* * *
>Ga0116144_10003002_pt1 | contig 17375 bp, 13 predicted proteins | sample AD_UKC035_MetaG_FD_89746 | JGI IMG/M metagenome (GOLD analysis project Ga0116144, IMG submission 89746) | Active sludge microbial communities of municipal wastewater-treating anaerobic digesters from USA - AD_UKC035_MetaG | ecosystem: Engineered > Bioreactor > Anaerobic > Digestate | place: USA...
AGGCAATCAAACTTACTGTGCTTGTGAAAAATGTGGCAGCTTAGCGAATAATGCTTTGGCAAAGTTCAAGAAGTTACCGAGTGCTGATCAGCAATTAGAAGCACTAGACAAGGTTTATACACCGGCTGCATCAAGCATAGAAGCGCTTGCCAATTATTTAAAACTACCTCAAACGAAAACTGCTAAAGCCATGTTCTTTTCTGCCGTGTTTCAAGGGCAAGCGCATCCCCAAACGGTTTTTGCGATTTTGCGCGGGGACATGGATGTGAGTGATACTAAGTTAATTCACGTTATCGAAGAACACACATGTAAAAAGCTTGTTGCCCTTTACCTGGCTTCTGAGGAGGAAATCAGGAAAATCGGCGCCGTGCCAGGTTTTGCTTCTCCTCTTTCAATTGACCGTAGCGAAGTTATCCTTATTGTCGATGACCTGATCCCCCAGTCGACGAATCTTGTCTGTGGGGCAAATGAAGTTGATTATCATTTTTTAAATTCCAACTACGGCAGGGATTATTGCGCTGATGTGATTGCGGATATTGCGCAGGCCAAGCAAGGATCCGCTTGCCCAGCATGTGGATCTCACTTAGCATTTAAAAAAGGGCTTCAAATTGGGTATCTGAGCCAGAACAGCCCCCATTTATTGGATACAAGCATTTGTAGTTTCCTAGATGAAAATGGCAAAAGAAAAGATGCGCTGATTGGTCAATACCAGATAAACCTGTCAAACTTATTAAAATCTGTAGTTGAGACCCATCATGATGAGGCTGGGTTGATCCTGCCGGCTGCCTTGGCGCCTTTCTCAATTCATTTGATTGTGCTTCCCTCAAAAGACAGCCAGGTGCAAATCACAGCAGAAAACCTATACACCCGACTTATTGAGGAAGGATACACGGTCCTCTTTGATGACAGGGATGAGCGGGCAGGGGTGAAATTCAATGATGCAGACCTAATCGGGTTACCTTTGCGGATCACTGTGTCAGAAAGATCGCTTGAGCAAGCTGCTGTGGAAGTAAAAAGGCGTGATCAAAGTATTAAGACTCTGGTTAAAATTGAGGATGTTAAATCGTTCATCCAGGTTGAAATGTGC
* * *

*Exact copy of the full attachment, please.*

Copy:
>Ga0116144_10003002_pt1 | contig 17375 bp, 13 predicted proteins | sample AD_UKC035_MetaG_FD_89746 | JGI IMG/M metagenome (GOLD analysis project Ga0116144, IMG submission 89746) | Active sludge microbial communities of municipal wastewater-treating anaerobic digesters from USA - AD_UKC035_MetaG | ecosystem: Engineered > Bioreactor > Anaerobic > Digestate | place: USA...
AGGCAATCAAACTTACTGTGCTTGTGAAAAATGTGGCAGCTTAGCGAATAATGCTTTGGCAAAGTTCAAGAAGTTACCGAGTGCTGATCAGCAATTAGAAGCACTAGACAAGGTTTATACACCGGCTGCATCAAGCATAGAAGCGCTTGCCAATTATTTAAAACTACCTCAAACGAAAACTGCTAAAGCCATGTTCTTTTCTGCCGTGTTTCAAGGGCAAGCGCATCCCCAAACGGTTTTTGCGATTTTGCGCGGGGACATGGATGTGAGTGATACTAAGTTAATTCACGTTATCGAAGAACACACATGTAAAAAGCTTGTTGCCCTTTACCTGGCTTCTGAGGAGGAAATCAGGAAAATCGGCGCCGTGCCAGGTTTTGCTTCTCCTCTTTCAATTGACCGTAGCGAAGTTATCCTTATTGTCGATGACCTGATCCCCCAGTCGACGAATCTTGTCTGTGGGGCAAATGAAGTTGATTATCATTTTTTAAATTCCAACTACGGCAGGGATTATTGCGCTGATGTGATTGCGGATATTGCGCAGGCCAAGCAAGGATCCGCTTGCCCAGCATGTGGATCTCACTTAGCATTTAAAAAAGGGCTTCAAATTGGGTATCTGAGCCAGAACAGCCCCCATTTATTGGATACAAGCATTTGTAGTTTCCTAGATGAAAATGGCAAAAGAAAAGATGCGCTGATTGGTCAATACCAGATAAACCTGTCAAACTTATTAAAATCTGTAGTTGAGACCCATCATGATGAGGCTGGGTTGATCCTGCCGGCTGCCTTGGCGCCTTTCTCAATTCATTTGATTGTGCTTCCCTCAAAAGACAGCCAGGTGCAAATCACAGCAGAAAACCTATACACCCGACTTATTGAGGAAGGATACACGGTCCTCTTTGATGACAGGGATGAGCGGGCAGGGGTGAAATTCAATGATGCAGACCTAATCGGGTTACCTTTGCGGATCACTGTGTCAGAAAGATCGCTTGAGCAAGCTGCTGTGGAAGTAAAAAGGCGTGATCAAAGTATTAAGACTCTGGTTAAAATTGAGGATGTTAAATCGTTCATCCAGGTTGAAATGTGC